Netflix

Netflix is working on employing measures to stop members from using proxies or ‘unblockers’ from accessing content from other countries. Consequently, this will stop users from using proxy servers, virtual private networks (VPN) or other content unblocking services, to access Netflix content not available in their country.

The company mentions that it is working on making progress in licensing content across the world, but “we have a ways to go before we can offer people the same films and TV series everywhere.” The company recently launched in 190 countries, including India.

Also read: How Netflix’s Indian entry affects video players in the Indian market

‘Unblocking’ Netflix content: Netflix content from different countries can be unblocked by simply using a VPN or a proxy and pretending to be from another country. Services like Smartflix and FlixSearch let users search for all countries, making it easier than VPN to use. Netflix plans to use automated filters to block the use of such applications, trying to ensure users can access only content from the country they currently are.

Locked content: Netflix’s content is severely locked. A look at FlixSearch hints that India gets around 757 titles, the US 5743 titles, the UK 2982 titles and so on. Other than South Korea and Russia, India seems to have the lowest content of all. Content blocked in India includes Netflix’s original shows like the House of Cards. The company currently charges Indian users Rs 650 for its mid tier plan, which costs ~$10 (Rs 600) in the US, making the plan slightly more expensive in India. With Netflix now wanting to stop users from unblocking content, it becomes really hard to recommend the relatively expensive streaming service.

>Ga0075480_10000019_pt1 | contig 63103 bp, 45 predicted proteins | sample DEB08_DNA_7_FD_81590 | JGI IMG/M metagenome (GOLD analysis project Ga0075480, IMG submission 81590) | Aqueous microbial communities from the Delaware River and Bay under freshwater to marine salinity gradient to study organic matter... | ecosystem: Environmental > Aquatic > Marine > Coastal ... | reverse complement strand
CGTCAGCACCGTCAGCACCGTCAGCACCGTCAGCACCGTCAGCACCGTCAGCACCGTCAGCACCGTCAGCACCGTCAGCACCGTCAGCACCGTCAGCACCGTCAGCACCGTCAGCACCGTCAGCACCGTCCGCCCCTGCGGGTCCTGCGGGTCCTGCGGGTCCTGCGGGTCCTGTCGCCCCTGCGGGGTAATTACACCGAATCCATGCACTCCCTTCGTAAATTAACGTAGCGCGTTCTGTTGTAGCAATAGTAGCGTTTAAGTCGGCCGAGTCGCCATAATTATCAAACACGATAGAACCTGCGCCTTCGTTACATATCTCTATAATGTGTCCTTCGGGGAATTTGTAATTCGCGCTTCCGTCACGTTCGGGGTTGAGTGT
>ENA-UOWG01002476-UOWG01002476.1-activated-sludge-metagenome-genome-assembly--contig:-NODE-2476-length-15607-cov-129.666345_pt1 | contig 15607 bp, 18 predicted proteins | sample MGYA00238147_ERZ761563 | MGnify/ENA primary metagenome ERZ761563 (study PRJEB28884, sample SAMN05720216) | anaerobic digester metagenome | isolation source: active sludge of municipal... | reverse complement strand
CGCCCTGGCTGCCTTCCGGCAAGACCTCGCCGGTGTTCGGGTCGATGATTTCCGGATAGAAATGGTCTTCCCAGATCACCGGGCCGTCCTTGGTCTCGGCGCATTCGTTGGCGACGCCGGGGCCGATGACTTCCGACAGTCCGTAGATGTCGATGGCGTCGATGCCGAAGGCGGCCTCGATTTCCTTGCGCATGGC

MediaNama’s take: It is understandable Netflix has to comply with content holders for restricting broadcast in certain countries. A show playing on TV in India or the US might not be running on TV in the other country. This leads to situations where content holders would rather not have Netflix stream their shows/movies in countries where TV channels are currently broadcasting the show.

However, many of Netflix’s own original shows are also not on the platform, as it licences them to TV channels. This significantly devalues Netflix’s value proposition; why should users pay for Netflix if they are better off waiting for the company to license its shows? especially when these shows are no longer made available to Netflix’s own subscribers, as is the case with House of Cards and a few of its other originals. At the end of the day, it looks like torrents will continue to be the easiest way for Indians to access global content.

Also read:

Netflix is violating RBI’s two-factor authentication and forex rules for payments

Counter view: Netflix may not be violating RBI’s guidelines … yet